How to use SSH with Proxies and Port Forwarding to get access to my Private Network

In my work, I have one single host with public access to ssh port (i.e. 22). The rest of my hosts have the ssh port filtered. Moreover, I have one cloud platform in which I can create virtual machines (VM) with private IP addresses (e.g. 10.0.0.1). I want to start one web server in a VM and have access to that web server from my machine at home.

The structure of hosts is in the next picture:

ssh-magic-2

So this time I learned…

How to use SSH with Proxies and Port Forwarding to get access to my Private Network

In first place I have to mention that this usage of proxy jumping is described as a real use case, and it is intended for legal purposes only.

TL;DR

$ ssh -L 10080:localhost:80 -J main-ui.myorg.com -J cloud-ui.myorg.com root@web.internal

My first attempt to achieve this was to chain ssh calls (will forget about port forwarding for the moment):

$ ssh -t user@main-ui.myorg.com ssh -t user@cloud-ui.myorg.com ssh root@web.internal

And this works, but has some problems…

  1. I am asked for a password at every stage (for main-ui, cloud-ui and web.internal). I want to use passwordless access (using my private key), but if I try to use ‘-i <private key>’ flag, the path to the files is always relative to the specific machine. So I would need to copy my private key to every machine (weird).
  2. I need to chain port forwarding by chaining individual port forwards.
  3. I will not work for scp.

I tried SSHProxyCommand options, but I found easier to use ProxyJump option (i.e. -J). So my attempt was:

$ ssh -J user@main-ui.myorg.com -J user@cloud-ui.myorg.com root@web.internal

And this works, but I have not found any way to provide my private key in the command line but for the target host (web.internal).

And now I figured out how to configure this by using ssh-config files (i.e. $HOME/.ssh/config). I wrote the next entries in that file:

Host main-ui.myorg.com
IdentityFile ~/.ssh/key-for-main-ui.key

Host cloud-ui.myorg.com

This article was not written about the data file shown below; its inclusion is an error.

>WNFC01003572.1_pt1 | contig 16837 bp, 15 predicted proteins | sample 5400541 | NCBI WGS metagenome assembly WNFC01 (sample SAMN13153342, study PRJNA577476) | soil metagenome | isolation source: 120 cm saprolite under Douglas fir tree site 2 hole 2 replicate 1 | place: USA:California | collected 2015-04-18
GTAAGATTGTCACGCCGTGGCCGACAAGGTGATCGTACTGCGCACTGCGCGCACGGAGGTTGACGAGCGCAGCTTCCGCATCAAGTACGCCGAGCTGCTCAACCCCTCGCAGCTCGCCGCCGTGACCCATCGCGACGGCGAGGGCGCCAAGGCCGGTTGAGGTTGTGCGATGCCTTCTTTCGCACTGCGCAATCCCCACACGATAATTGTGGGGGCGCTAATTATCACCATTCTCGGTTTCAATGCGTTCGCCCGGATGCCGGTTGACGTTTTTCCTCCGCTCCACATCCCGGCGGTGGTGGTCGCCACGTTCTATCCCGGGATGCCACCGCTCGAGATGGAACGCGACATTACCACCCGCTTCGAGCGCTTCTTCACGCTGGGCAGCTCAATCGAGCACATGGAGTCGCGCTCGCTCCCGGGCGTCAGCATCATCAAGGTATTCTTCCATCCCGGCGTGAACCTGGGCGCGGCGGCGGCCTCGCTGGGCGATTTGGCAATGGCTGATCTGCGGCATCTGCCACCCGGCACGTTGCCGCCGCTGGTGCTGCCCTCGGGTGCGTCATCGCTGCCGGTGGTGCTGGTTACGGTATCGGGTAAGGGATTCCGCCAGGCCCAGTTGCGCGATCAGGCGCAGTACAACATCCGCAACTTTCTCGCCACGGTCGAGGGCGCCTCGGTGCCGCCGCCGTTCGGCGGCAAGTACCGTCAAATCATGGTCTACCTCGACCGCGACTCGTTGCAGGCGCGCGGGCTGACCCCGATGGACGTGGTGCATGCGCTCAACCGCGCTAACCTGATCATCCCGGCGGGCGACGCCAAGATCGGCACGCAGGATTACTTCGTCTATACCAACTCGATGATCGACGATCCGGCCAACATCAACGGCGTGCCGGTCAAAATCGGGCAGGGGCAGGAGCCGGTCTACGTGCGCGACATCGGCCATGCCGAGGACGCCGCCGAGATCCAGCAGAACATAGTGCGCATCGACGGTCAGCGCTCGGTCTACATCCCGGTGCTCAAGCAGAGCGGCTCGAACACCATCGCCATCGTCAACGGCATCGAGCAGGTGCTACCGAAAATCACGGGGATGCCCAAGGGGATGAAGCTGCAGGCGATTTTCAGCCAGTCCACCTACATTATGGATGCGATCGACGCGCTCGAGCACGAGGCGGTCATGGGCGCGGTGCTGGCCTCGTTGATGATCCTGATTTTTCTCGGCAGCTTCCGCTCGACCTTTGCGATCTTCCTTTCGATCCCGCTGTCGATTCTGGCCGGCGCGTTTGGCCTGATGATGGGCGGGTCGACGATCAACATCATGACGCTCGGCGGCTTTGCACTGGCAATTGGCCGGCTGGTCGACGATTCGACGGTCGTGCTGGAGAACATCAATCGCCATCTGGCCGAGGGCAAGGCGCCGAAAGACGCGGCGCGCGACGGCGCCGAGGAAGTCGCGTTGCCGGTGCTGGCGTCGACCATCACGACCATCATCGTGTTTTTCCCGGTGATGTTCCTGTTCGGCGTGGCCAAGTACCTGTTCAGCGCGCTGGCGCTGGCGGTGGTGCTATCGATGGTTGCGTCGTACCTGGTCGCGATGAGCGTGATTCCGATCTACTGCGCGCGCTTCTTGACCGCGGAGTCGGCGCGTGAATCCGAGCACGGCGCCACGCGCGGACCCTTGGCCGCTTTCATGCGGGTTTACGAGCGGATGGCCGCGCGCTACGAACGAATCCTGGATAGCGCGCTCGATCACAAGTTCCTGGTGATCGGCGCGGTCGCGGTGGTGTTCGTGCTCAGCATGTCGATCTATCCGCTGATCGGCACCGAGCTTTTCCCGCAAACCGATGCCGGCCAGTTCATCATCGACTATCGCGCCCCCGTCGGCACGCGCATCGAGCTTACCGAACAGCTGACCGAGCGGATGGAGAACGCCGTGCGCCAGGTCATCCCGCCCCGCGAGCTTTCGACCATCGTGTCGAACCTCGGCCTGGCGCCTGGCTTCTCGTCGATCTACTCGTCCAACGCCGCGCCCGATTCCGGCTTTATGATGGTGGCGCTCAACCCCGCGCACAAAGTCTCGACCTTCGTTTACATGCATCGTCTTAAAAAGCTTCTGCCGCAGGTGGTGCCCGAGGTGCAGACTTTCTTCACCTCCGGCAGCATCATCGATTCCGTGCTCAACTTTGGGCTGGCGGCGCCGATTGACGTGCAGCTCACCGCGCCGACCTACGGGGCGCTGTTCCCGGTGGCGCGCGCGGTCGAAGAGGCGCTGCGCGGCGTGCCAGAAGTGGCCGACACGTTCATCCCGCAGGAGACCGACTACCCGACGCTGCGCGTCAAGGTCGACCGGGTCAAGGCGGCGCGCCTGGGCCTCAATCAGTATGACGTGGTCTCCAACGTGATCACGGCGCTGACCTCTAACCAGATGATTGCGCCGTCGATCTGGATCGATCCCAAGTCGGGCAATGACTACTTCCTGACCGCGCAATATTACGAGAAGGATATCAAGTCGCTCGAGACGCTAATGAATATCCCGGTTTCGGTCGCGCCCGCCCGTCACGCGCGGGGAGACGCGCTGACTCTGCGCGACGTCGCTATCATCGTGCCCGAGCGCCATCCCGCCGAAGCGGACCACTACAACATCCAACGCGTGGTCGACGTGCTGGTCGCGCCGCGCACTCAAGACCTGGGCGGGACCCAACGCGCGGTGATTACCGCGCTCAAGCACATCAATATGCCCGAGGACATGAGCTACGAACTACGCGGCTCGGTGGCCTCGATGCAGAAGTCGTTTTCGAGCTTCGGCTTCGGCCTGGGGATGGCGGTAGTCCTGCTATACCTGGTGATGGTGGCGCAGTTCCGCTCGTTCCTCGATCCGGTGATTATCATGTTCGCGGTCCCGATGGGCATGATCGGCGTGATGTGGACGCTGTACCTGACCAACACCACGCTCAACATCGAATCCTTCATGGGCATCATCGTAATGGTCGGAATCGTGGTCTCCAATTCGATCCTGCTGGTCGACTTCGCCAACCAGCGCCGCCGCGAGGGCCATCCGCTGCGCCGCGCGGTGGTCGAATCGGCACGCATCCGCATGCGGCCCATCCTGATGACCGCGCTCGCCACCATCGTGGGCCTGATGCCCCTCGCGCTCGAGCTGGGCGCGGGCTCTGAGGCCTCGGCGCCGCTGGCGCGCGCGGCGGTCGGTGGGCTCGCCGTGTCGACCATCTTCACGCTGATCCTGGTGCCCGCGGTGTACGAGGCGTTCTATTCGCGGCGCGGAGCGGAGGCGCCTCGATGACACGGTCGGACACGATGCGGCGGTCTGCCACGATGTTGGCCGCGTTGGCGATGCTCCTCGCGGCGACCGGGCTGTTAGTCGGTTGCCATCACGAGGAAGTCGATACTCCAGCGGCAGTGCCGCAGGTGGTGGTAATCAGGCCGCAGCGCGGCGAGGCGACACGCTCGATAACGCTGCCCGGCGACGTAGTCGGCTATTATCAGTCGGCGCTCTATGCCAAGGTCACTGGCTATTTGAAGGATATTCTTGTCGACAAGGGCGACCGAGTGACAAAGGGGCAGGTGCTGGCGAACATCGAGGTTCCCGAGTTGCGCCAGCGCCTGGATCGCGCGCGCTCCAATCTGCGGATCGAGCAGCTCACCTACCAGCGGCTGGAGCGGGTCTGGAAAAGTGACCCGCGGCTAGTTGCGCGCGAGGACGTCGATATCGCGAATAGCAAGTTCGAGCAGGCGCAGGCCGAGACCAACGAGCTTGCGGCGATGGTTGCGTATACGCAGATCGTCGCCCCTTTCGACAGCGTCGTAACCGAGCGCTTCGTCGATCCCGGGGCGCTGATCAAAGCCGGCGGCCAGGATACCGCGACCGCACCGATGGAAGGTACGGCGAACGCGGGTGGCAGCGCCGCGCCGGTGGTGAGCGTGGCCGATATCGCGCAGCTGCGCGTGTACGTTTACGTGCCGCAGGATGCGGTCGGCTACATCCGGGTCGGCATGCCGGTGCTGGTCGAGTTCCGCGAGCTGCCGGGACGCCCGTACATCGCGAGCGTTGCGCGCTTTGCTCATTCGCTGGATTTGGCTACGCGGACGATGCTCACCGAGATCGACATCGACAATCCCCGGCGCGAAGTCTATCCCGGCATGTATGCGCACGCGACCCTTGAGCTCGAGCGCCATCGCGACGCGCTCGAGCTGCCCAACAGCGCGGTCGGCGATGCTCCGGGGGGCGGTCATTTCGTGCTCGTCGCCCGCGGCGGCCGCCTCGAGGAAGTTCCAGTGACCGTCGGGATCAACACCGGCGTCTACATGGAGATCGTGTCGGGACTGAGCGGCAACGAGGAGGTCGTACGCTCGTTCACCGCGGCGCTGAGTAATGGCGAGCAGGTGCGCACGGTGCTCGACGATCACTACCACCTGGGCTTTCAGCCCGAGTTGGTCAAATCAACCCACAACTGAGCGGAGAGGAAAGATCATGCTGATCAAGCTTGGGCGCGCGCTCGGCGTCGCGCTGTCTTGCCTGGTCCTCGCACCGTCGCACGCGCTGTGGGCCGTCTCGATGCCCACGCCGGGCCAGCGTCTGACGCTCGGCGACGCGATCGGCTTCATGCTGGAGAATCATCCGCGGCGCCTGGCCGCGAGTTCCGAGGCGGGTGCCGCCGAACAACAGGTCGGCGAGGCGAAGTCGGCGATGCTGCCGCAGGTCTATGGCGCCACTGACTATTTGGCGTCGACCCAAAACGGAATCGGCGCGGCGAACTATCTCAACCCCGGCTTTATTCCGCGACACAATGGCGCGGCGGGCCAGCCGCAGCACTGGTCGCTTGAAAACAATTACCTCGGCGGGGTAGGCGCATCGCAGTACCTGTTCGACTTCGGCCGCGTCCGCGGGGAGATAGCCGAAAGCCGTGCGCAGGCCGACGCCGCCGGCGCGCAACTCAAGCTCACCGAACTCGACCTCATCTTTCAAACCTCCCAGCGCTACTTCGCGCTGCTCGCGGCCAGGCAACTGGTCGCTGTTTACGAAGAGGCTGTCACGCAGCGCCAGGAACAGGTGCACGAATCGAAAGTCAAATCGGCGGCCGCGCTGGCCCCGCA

IdentityFile ~/.ssh/key-for-cloud-ui.key
ProxyJump main-ui.myorg.com

Host *.internal
ProxyJump could-ui.myorg.com

Using that configuration I can access to web.internal by issuing the next simple command:

$ ssh -i keyfor-web.key root@web.internal

And each file with each identity key written in the .ssh/config file y relative to my laptop, so I do not need to distribute my private key (nor create artificial intermediate keys).

The config file is also for the scp command, so I can issue commands like the next one:

$ scp -i keyfor-web.key  ./myfile root@web.internal:.

And ssh will make the magic!

Port forwarding

But remember that I also wanted to access to my web server in web.internal. So the easies way is to port forward port 80 to a port (e.g. 10080) in my laptop.

So using the previous configuration I can issue a command like the next one:

$ ssh -i keyfor-web.key -L 10080:localhost:80 root@web.internal

And now I will be able to open other terminal and issue the next command:

$ curl localhost:10080

and I will get the contents from web.internal.

Flag -L can be interpreted as (using the previous ssh call): connect using ssh to root@web.internal and forward to ‘localhost:80’ any traffic received in port 10080 from the client host.

If I had no ssh access to web.internal, I could issue the next alternate command:

$ ssh -L 10080:web.internal:80 user@cloud-ui.myorg.com

In this case, -L flag will be interpreted as: connect using ssh to user@cloud-ui.myorg.com and forward to ‘web.internal:80’ any traffic received in port 10080 from the client host.

Final words

Using these commands I will need to keep the ssh session opened. In case that I wanted to forget about that session, and run port forwarding in background, I could use -f flag:

$ ssh -i keyfor-web.key -f -L 10080:localhost:80 root@web.internal 'while true; do sleep 60; done'

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